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Do avalanching diodes "latch up"? Answered

While working and revising my flyback driver design, I had one of the 1N4148 diodes that I was using as protection get cooked!  (it seemed to fail short circuit) I have not tested to see if the MOSFET survived yet. Obviously the diode needs to react fast and handle avalanching energy well. Any suggestions? are some beefy schottky diodes suitable? Also, does making any ordinary diode go into that avalanche or zener reverse breakdown region cause it to potentially lock up and conduct for a period longer than the EMF spikes I'm dealing with? Or with any sort of hysteresis (like when using neon lamps)?

Originally my wimpy glass 1N4148 diodes was wired in parallel directly across the MOSFET drain and source reverse biased. However, carefully examining this tesla coil schematic,it appears that there is both a forward biased diode in series with the MOSFETs, and another reverse biased diode(s) in parallel across the MOSFET & diode. It does not look like a bad idea given one the reverse biased diodes can shunt EMF spikes that are too large while the other isolates them from the MOSFET. My only concern is how lossy that would be at 12V operation.

Discussions

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iceng

3 years ago

The mosfet diode is probably the very fastest diode BUT not good for a lot of current.

So you put a good low fwd diode in parallel, that lets the fet diode catch the fast event, while the slower device takes over the heavy fet damaging current...

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-max-iceng

Answer 3 years ago

I found contradicting evidence online. I guess it really depends on the MOSFET. I posted what I found from the talking electronics site, explaining that built in diode has really poor recovery times and can lead to shoot-through conditions, although honestly this is not even something I considered. My idea was that by adding an external diode would prevent the Vds voltage from getting too high.

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steveastrouk

3 years ago

One of the paradoxes of a flyback system is that you don't NEED a diode across the mosfet.

Have you actually tried a full-blown model in LTspice of what's going on ?

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-max-steveastrouk

Answer 3 years ago

Without it my MOSFETs die much easier. :/ (I do use LTspice to simulate my circuits, but I do not trust it. I am pretty sure I would never see 100's of MV to GV across my MOSFETs!!!)

Also isn't that internal parasitic body diode pretty lousy? The 1N4148 diodes I used should have a breakdown voltage of about 75V, vs my IRFP250's which are rated 200V. My thought is that I would prefer the cheap and plentiful diodes to fail rather than my more expensive MOSFETs. I switched over to 1N4007's, which seem to work fine so far.

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Downunder35m-max-

Answer 3 years ago

I did a lot of smoke testing my first induction heater, both from diodes and then from the failing mosfets.
One of the big problems when diodes get bigger in size is their capacitance as it can mess with the circuit too.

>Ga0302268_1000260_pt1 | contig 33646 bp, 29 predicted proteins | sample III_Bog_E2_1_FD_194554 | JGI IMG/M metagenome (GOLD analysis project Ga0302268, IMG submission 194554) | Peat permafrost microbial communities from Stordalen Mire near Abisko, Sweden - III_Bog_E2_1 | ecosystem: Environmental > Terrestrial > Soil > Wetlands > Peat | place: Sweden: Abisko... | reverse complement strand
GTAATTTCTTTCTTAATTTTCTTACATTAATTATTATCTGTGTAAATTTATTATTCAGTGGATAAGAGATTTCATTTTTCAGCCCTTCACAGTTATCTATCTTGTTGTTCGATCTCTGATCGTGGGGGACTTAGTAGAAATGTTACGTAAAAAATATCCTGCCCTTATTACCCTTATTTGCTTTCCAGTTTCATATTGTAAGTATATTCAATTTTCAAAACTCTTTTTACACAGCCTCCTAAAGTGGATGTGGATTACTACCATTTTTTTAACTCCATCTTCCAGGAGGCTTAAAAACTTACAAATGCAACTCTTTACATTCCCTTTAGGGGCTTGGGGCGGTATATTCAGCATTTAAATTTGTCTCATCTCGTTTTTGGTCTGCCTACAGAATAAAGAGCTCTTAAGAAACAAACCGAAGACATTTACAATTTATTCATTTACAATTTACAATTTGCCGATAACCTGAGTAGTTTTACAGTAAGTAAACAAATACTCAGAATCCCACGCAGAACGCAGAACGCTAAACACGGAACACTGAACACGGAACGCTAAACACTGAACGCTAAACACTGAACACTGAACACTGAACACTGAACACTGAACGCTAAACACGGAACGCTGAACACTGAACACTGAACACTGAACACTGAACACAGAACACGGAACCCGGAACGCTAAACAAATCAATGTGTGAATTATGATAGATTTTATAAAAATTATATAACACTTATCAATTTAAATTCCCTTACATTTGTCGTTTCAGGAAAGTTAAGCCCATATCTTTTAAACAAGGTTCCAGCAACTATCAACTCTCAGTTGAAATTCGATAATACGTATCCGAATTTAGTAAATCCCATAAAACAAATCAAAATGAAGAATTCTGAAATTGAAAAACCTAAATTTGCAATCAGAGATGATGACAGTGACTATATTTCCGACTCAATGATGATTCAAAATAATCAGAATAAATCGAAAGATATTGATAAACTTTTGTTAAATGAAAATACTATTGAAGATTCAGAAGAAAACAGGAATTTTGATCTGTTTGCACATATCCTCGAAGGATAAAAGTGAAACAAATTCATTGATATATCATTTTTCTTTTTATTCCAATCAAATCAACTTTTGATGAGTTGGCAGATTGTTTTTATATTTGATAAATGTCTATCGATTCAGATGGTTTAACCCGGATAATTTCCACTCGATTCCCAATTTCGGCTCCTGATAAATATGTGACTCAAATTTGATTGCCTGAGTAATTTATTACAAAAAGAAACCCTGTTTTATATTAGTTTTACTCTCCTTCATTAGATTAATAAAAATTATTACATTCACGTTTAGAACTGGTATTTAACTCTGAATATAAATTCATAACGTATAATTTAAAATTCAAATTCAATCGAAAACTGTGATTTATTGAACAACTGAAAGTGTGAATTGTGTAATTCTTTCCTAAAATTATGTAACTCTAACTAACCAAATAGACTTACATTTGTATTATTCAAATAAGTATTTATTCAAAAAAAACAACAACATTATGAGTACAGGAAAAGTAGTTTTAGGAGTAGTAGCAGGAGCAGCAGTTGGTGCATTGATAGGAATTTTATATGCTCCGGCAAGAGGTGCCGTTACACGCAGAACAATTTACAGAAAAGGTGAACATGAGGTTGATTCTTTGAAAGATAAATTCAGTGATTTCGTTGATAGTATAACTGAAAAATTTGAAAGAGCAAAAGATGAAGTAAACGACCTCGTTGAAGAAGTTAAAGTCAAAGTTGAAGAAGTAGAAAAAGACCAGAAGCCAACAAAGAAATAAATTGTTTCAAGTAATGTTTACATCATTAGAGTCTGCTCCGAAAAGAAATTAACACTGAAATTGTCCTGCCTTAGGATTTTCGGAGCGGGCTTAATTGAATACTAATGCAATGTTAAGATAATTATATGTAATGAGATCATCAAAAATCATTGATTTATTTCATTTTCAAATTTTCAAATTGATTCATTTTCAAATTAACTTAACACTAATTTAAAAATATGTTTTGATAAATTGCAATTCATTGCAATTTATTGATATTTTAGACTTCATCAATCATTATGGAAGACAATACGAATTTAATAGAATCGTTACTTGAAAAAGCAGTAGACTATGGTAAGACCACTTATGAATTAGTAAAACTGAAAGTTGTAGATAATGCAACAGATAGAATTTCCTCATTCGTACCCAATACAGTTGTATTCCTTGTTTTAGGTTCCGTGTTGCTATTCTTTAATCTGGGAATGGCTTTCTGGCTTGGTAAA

But after producing a lot of smoke I finally found some easy fix.
Check old TV's and similar for these big double shottky diodes.
They look like a big transistor of mosfet.
In many cases the datasheet for them will show you quite high amp levels and very fast switching times.
Another one that does a reall good job is found inside the flyback - the internal rectifying diodes.
Bit of a pain to use the heatgun to free them up but as a last resort measure in a hurry for a replacement...

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-max-steveastrouk

Answer 3 years ago

I found this article on talking electronics, and in does indeed mention as one of the killers of MOSFETs is relying on slow body diode's conduction, and that it should be prevented:


When switching current through any inductive load (such as a Tesla Coil) a back EMF is produced when the current is turned off. It is essential to provide a path for this current to free-wheel in the time when the switching device is not conducting the load current.
This current is usually directed through a free-wheel diode connected anti-parallel with the switching device. When a MOSFET is employed as the switching device, the designer gets the free-wheel diode "for free" in the form of the MOSFETs intrinsic body diode. This solves one problem, but creates a whole new one...

  • Slow reverse recovery of MOSFET body diode:

A high Q resonant circuit such as a Tesla Coil is capable of storing considerable energy in its inductance and self capacitance. Under certain tuning conditions, this causes the current to "free-wheel" through the internal body diodes of the MOSFET device. This behaviour is not a problem in itself, but a problem arises due to the slow turn-off (or reverse recovery) of the internal body diode.
MOSFET body diodes generally have a long reverse recovery time compared to the performance of the MOSFET itself.
This problem is usually eased by the addition of a high speed (fast recovery) diode. This ensures that the MOSFET body diode is never driven into conduction. The free-wheel current is handled by the fast recovery diode which presents less of a "shoot-through" problem.